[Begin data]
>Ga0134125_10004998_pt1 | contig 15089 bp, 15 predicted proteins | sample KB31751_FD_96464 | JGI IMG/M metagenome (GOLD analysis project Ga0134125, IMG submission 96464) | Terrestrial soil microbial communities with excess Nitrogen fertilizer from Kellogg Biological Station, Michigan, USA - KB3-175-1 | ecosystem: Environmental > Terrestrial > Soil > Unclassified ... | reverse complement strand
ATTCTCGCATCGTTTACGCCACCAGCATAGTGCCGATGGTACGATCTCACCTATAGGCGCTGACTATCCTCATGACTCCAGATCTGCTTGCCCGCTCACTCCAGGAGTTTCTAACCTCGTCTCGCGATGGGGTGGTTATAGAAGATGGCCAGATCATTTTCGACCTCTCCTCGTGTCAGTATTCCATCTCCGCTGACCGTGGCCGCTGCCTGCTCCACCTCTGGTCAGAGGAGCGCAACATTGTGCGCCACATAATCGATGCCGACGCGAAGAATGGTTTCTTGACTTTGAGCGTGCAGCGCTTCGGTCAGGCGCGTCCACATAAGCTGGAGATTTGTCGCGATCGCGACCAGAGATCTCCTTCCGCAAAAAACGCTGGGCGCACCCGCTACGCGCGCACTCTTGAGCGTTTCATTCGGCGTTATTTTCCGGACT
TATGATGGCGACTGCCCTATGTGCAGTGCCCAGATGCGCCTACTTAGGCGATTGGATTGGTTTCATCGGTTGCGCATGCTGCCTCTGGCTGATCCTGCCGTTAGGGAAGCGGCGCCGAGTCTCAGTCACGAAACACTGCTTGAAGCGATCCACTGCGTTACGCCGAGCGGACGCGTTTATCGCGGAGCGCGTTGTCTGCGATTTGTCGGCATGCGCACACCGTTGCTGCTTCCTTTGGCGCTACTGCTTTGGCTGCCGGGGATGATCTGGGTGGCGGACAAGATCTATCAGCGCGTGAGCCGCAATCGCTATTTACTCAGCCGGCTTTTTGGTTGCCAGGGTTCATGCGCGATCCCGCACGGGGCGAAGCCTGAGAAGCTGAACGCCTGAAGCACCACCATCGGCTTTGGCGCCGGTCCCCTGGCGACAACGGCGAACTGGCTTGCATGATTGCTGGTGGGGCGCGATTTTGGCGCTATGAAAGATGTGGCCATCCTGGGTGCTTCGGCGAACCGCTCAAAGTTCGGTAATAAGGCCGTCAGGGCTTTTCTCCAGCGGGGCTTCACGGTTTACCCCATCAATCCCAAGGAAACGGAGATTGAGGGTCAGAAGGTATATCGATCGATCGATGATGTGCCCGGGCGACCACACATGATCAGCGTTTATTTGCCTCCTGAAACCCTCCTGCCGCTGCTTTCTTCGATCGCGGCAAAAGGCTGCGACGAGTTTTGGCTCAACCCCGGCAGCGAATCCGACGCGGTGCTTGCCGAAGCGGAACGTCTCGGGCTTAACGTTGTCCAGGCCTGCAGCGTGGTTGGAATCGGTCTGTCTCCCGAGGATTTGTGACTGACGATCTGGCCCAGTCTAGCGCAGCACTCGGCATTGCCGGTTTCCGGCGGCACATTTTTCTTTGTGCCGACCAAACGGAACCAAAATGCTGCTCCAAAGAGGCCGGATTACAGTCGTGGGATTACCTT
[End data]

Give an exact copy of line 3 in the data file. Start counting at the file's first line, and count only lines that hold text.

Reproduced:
TATGATGGCGACTGCCCTATGTGCAGTGCCCAGATGCGCCTACTTAGGCGATTGGATTGGTTTCATCGGTTGCGCATGCTGCCTCTGGCTGATCCTGCCGTTAGGGAAGCGGCGCCGAGTCTCAGTCACGAAACACTGCTTGAAGCGATCCACTGCGTTACGCCGAGCGGACGCGTTTATCGCGGAGCGCGTTGTCTGCGATTTGTCGGCATGCGCACACCGTTGCTGCTTCCTTTGGCGCTACTGCTTTGGCTGCCGGGGATGATCTGGGTGGCGGACAAGATCTATCAGCGCGTGAGCCGCAATCGCTATTTACTCAGCCGGCTTTTTGGTTGCCAGGGTTCATGCGCGATCCCGCACGGGGCGAAGCCTGAGAAGCTGAACGCCTGAAGCACCACCATCGGCTTTGGCGCCGGTCCCCTGGCGACAACGGCGAACTGGCTTGCATGATTGCTGGTGGGGCGCGATTTTGGCGCTATGAAAGATGTGGCCATCCTGGGTGCTTCGGCGAACCGCTCAAAGTTCGGTAATAAGGCCGTCAGGGCTTTTCTCCAGCGGGGCTTCACGGTTTACCCCATCAATCCCAAGGAAACGGAGATTGAGGGTCAGAAGGTATATCGATCGATCGATGATGTGCCCGGGCGACCACACATGATCAGCGTTTATTTGCCTCCTGAAACCCTCCTGCCGCTGCTTTCTTCGATCGCGGCAAAAGGCTGCGACGAGTTTTGGCTCAACCCCGGCAGCGAATCCGACGCGGTGCTTGCCGAAGCGGAACGTCTCGGGCTTAACGTTGTCCAGGCCTGCAGCGTGGTTGGAATCGGTCTGTCTCCCGAGGATTTGTGACTGACGATCTGGCCCAGTCTAGCGCAGCACTCGGCATTGCCGGTTTCCGGCGGCACATTTTTCTTTGTGCCGACCAAACGGAACCAAAATGCTGCTCCAAAGAGGCCGGATTACAGTCGTGGGATTACCTT